The story uses several different writing modes and techniques such as collage (Michelson 2012), concrete poetry (Solt 1970), intertextuality (Schirato & Webb 2004, p. 91), epistolary (MacArthur 1990) and monologue (Miles 2017) to address the same interview questions from several first person POV narrators. MacArthur quotes Versini when she writes, ‘epistolary practice and courtesy are thus closely linked’ (MacArthur 1990). She includes the quote to establish the art of epistolary form and how the upper classes expressed life through letters.
For the first two rounds The Gothic Guild is an open, free-for-all contest and seeks to observe whether frequenters of the Internet community would become involved through the comments section. There will be an underlying theme behind the workings of the Guild. All the activities made available through the website will be deliberate and not placed on the site to merely world create.
The interview includes creative responses to short probing questions. Masqueraders are required to provide sophisticated answers to reflect on life, humanity, creation, and other abstract and ideological thoughts and ideas as is understood by the masquerader according to their world view. Typical tropes such as: darkness, heroes and villains, the real and unreal will be used to write stories, make movies, recordings, pictures and the possibility of a masquerader trying their hand at an hors d’oeuvre graphic novel. What I mean by hors d’oeuvre is a two to four pane graphic flash fiction novel.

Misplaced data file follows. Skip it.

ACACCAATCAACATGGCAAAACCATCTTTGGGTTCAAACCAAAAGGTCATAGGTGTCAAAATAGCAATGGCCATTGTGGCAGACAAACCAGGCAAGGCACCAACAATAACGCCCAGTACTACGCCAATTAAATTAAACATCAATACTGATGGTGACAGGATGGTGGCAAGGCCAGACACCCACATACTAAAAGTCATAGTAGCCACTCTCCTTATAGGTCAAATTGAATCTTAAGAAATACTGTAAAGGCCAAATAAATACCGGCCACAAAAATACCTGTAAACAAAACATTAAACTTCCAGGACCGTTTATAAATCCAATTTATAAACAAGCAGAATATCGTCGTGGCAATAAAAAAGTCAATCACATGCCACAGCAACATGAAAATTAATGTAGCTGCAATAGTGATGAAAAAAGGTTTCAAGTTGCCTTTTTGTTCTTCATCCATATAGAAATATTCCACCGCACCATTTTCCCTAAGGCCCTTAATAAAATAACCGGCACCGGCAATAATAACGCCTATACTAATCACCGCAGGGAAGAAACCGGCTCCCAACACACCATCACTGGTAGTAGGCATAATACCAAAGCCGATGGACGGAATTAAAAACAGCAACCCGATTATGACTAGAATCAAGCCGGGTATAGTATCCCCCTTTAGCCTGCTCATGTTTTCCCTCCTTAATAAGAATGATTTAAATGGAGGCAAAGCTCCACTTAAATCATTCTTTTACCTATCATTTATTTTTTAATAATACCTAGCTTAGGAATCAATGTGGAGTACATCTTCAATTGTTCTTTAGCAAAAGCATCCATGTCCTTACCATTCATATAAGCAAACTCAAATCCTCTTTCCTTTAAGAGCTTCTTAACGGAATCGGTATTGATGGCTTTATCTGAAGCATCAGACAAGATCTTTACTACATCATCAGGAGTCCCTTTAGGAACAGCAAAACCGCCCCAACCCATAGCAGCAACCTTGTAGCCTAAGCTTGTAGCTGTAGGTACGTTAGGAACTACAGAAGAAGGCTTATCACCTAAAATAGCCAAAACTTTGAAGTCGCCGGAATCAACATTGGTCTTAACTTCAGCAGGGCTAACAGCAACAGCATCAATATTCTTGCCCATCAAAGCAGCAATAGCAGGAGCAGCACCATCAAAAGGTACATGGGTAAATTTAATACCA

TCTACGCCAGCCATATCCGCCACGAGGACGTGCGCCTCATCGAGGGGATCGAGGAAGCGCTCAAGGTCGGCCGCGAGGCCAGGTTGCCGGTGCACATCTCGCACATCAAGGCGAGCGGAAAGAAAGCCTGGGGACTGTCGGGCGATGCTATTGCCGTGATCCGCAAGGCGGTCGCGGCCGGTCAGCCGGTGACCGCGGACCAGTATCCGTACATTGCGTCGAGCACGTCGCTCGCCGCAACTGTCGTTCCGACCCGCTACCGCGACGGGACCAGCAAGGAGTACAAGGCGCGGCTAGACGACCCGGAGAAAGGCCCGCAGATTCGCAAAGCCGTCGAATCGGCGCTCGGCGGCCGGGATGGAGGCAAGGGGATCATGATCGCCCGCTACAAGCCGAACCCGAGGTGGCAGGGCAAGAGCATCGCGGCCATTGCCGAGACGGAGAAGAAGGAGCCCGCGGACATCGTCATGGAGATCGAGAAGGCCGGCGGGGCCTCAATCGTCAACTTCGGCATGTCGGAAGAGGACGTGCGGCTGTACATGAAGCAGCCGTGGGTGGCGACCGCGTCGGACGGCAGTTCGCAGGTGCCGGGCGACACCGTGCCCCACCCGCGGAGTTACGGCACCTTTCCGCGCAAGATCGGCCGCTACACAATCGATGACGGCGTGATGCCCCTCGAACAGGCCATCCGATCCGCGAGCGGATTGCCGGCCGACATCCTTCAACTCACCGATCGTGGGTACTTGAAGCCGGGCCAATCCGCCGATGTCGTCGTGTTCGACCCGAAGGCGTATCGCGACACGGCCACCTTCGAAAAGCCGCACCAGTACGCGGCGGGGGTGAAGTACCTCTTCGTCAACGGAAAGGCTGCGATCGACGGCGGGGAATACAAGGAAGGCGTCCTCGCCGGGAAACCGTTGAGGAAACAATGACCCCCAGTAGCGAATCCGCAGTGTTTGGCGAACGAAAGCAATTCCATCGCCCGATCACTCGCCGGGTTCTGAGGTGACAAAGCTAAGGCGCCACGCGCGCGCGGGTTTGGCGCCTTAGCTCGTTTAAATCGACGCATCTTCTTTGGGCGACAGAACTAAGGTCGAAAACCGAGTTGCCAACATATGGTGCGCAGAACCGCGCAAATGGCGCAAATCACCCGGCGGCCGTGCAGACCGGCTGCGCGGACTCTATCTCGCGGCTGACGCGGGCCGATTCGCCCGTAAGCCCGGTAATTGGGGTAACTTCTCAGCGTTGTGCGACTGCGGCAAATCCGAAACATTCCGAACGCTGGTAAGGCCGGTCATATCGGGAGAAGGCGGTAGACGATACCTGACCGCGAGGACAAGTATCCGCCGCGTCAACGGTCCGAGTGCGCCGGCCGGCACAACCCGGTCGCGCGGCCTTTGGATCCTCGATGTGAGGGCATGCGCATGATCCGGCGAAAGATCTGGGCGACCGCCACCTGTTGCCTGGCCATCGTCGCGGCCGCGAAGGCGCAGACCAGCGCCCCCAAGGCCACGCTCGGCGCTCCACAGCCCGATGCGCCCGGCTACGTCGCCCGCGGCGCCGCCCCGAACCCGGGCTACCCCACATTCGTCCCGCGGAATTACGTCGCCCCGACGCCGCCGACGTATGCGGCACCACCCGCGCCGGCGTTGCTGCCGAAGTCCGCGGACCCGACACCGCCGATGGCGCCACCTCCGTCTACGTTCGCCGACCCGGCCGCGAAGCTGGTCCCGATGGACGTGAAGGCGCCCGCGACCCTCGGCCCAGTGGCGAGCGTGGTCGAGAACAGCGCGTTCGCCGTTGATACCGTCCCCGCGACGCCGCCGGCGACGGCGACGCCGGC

The Gothic Guild is two stories interwoven within the same universe I created in 2017 for Jerrymanders (Eastland 2017). One story, Jerrymanders, is played out in the open, but a link to the website will not be provided until the artefact has been completed. The other, is a more sinister story woven around the first to offer enough psychological uneasiness to keep an audience interested.
Each word throughout the story will be deliberate and will have been chosen to maintain fluidity and a level of ambiguity throughout. It begins with several POV’s, but quickly reduces in number until only the chosen masquerader remains. Gothicess is the face of the Guilds public relations and is the event interviewer. Masqueraders are interviewee’s and although an interview, the grandmasters already have their quarry in the mix. That masquerader will come to be known as V.
The Gothic Guild is an experiment in technology to establish several unique authorial positions, actions and investigations. Questions will appear innocuous and many will hold dual meanings. In the beginning there will be new age, mind, body, spirit, and ethereal themes in the form of short literary pieces. Once the herd is thinned, other forms of story telling will emerge, but once there is only one masquerader, V, short fiction, faction or fact will be in short supply.
V will have to write a story using the nuances of consciousness expansion, spirituality, mysticism, and maybe, parapsychology? Their job will be to make the reader uncomfortable, fearful, tense, by using typical fantasy themes with thematic and conceptual ideas of gothicism. The story will interlace most modes of entertainment whether it’s the unreal or the real.